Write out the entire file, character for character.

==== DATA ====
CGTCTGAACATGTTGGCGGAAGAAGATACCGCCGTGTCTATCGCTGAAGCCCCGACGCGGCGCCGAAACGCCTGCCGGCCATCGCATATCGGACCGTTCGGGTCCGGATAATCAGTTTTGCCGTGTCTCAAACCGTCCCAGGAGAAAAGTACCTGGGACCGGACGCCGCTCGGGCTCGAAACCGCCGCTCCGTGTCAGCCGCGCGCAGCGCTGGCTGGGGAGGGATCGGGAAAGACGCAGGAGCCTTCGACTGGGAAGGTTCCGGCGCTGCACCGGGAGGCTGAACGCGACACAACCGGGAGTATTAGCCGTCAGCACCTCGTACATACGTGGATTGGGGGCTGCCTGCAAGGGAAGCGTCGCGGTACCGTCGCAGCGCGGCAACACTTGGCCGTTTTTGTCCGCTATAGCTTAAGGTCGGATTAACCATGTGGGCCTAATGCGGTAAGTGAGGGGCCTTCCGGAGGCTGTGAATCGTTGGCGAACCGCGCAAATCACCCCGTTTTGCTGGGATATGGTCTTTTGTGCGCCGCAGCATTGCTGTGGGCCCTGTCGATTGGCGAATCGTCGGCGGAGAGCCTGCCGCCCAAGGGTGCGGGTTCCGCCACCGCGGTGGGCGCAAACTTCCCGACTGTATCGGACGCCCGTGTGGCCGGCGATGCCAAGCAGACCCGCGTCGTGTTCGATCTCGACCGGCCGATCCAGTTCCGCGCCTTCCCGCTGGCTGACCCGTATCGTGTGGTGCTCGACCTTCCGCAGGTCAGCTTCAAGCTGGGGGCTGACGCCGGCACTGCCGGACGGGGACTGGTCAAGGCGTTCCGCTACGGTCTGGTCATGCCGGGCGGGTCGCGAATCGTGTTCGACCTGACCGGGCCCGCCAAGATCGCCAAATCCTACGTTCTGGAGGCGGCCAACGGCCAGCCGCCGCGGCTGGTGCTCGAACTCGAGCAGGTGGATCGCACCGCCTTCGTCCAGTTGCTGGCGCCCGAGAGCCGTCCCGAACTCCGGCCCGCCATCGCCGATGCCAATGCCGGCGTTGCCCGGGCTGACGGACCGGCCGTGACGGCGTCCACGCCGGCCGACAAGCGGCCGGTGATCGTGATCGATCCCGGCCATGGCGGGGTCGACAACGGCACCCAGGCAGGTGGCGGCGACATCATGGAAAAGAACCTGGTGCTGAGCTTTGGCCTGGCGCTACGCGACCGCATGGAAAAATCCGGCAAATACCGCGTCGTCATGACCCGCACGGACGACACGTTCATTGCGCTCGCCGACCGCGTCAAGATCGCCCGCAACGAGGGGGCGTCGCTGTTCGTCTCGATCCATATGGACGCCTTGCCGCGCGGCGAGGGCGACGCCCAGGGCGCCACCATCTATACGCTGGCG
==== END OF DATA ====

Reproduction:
CGTCTGAACATGTTGGCGGAAGAAGATACCGCCGTGTCTATCGCTGAAGCCCCGACGCGGCGCCGAAACGCCTGCCGGCCATCGCATATCGGACCGTTCGGGTCCGGATAATCAGTTTTGCCGTGTCTCAAACCGTCCCAGGAGAAAAGTACCTGGGACCGGACGCCGCTCGGGCTCGAAACCGCCGCTCCGTGTCAGCCGCGCGCAGCGCTGGCTGGGGAGGGATCGGGAAAGACGCAGGAGCCTTCGACTGGGAAGGTTCCGGCGCTGCACCGGGAGGCTGAACGCGACACAACCGGGAGTATTAGCCGTCAGCACCTCGTACATACGTGGATTGGGGGCTGCCTGCAAGGGAAGCGTCGCGGTACCGTCGCAGCGCGGCAACACTTGGCCGTTTTTGTCCGCTATAGCTTAAGGTCGGATTAACCATGTGGGCCTAATGCGGTAAGTGAGGGGCCTTCCGGAGGCTGTGAATCGTTGGCGAACCGCGCAAATCACCCCGTTTTGCTGGGATATGGTCTTTTGTGCGCCGCAGCATTGCTGTGGGCCCTGTCGATTGGCGAATCGTCGGCGGAGAGCCTGCCGCCCAAGGGTGCGGGTTCCGCCACCGCGGTGGGCGCAAACTTCCCGACTGTATCGGACGCCCGTGTGGCCGGCGATGCCAAGCAGACCCGCGTCGTGTTCGATCTCGACCGGCCGATCCAGTTCCGCGCCTTCCCGCTGGCTGACCCGTATCGTGTGGTGCTCGACCTTCCGCAGGTCAGCTTCAAGCTGGGGGCTGACGCCGGCACTGCCGGACGGGGACTGGTCAAGGCGTTCCGCTACGGTCTGGTCATGCCGGGCGGGTCGCGAATCGTGTTCGACCTGACCGGGCCCGCCAAGATCGCCAAATCCTACGTTCTGGAGGCGGCCAACGGCCAGCCGCCGCGGCTGGTGCTCGAACTCGAGCAGGTGGATCGCACCGCCTTCGTCCAGTTGCTGGCGCCCGAGAGCCGTCCCGAACTCCGGCCCGCCATCGCCGATGCCAATGCCGGCGTTGCCCGGGCTGACGGACCGGCCGTGACGGCGTCCACGCCGGCCGACAAGCGGCCGGTGATCGTGATCGATCCCGGCCATGGCGGGGTCGACAACGGCACCCAGGCAGGTGGCGGCGACATCATGGAAAAGAACCTGGTGCTGAGCTTTGGCCTGGCGCTACGCGACCGCATGGAAAAATCCGGCAAATACCGCGTCGTCATGACCCGCACGGACGACACGTTCATTGCGCTCGCCGACCGCGTCAAGATCGCCCGCAACGAGGGGGCGTCGCTGTTCGTCTCGATCCATATGGACGCCTTGCCGCGCGGCGAGGGCGACGCCCAGGGCGCCACCATCTATACGCTGGCG